Staunton, March 25 – Suggestions that Moscow and the West are heading into a new cold war have led many in both places to consider how the last cold war originated, with many in both places giving prominent place to George Kennan’s 1946 “long telegram” in which he outlined his proposal for containment of the Soviet Union.
But like Kennan 40 years later, an increasing number of Russian commentators are saying that containment properly understood would not necessarily have led to the cold war that existed between the two super powers because it was always based on the idea of giving Moscow a choice.
If the Soviet government behaved badly as far as the West was concerned, the West would increase pressure on it; but if it behaved better and especially in more cooperative ways, Kennan observed many years later and many Russian commentators now say, the West would respond in kind.
But that is not what happened, Russian commentators like Aleksandr Bartosh of the Academy of Military Sciences and Viktor Kremenyuk of the Moscow USA and Canada Institute say. Instead, Washington early on viewed containment as a road map to destroy the Soviet system as such (nvo.ng.ru/gpolit/2021-03-25/1_1134_strategy.html).
Discussions about the origins of the post-World War II cold war will continue, but the current ones in Moscow are less about what happened in the late 1940s than about what may occur in the immediate future, as Bartosh makes clear in his latest Novoye voennoye obozreniye article.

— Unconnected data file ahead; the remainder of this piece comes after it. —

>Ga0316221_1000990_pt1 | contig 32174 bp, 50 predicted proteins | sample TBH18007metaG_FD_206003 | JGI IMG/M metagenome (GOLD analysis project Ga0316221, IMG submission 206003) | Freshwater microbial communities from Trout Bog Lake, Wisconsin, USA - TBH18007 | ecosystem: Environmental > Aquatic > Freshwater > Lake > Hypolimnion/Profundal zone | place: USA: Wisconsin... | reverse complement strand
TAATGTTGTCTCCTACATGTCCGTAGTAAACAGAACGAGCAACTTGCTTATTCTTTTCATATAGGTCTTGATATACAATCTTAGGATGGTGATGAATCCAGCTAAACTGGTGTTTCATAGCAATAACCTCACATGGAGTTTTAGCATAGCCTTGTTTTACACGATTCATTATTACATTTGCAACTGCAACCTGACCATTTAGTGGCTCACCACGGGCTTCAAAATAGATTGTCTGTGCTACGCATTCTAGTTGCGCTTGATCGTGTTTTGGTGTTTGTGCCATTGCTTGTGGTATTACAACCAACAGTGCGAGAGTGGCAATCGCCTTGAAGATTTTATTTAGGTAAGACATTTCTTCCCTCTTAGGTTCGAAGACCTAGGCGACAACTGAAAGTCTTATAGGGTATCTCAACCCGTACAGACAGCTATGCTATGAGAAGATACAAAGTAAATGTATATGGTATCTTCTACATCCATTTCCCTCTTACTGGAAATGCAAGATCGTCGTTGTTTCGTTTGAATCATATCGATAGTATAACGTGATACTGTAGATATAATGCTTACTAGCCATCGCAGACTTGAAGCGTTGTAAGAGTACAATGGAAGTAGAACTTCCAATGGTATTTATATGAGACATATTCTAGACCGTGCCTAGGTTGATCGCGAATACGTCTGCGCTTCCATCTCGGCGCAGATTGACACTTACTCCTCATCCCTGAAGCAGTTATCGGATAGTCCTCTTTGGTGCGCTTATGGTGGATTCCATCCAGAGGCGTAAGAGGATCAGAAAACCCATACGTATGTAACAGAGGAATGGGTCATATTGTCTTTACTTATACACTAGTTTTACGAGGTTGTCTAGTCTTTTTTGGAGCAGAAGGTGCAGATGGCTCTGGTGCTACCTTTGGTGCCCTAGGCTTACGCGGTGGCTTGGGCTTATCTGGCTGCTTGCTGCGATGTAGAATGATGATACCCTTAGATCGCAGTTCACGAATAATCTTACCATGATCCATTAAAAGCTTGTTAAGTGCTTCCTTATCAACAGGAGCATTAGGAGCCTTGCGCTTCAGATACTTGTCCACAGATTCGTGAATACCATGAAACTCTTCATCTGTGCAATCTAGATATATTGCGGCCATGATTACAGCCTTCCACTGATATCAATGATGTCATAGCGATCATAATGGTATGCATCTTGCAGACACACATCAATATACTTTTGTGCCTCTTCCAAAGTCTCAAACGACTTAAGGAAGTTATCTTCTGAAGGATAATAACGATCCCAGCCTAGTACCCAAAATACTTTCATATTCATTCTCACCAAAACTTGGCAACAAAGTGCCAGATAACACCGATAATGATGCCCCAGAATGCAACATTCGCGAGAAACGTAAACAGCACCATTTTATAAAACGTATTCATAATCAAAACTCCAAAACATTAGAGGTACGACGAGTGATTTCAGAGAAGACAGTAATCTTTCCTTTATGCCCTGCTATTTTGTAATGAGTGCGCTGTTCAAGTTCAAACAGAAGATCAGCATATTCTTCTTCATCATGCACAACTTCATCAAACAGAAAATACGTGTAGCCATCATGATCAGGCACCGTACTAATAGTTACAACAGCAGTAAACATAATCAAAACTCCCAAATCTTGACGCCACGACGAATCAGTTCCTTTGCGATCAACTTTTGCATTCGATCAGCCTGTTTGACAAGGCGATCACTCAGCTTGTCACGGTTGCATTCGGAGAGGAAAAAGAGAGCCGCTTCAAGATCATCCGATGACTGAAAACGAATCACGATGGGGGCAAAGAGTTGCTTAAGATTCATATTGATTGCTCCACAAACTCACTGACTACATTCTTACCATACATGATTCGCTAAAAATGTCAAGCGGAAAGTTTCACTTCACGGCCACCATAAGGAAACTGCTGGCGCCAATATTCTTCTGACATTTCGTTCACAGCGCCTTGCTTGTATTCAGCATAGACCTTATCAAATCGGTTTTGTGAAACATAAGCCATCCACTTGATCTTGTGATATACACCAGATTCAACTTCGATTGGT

According to the Russian analyst, the Biden administration in its March 3 foreign policy doctrine is moving away from the idea of containment as originally conceived to a more forward-leaning policy of forcing Russia and other opponent countries like Iran and North Korea to change in fundamental ways.
Bartosh argues that this shift is about restoring US primacy in international affairs or at a minimum primacy over its Western partners for the looming competition with China which is viewed entirely differently than Russia, Iran and North Korea. There, a more classical understanding of containment appears to be in place, he suggests.
“An analysis of Biden’s statements,” he continues, “shows that Washington as before intends to combine two basic elements of military-force policy, ‘defensive’ (containment) and ‘offensive’ (force).” And while “containment is a strategy of keeping things as they are, force is a strategy for changing the status quo.”
When applied to Russia,” Bartosh says, “both strategies presuppose the conducting of an extremely aggressive line directed at undermining our development, freezing it, creating problems in foreign relations, provoking domestic instability, and undercutting values which unify Russian society.”
All this, he argues, is intended to lead to a situation in which a weakened Russia will fall “under external control.” Economic sanctions will be the primary means, but military force and the Internet will also play key roles in this campaign, and Moscow must be ready for them, recognizing that the US again has redefined containment as a means of cold war against Russia.
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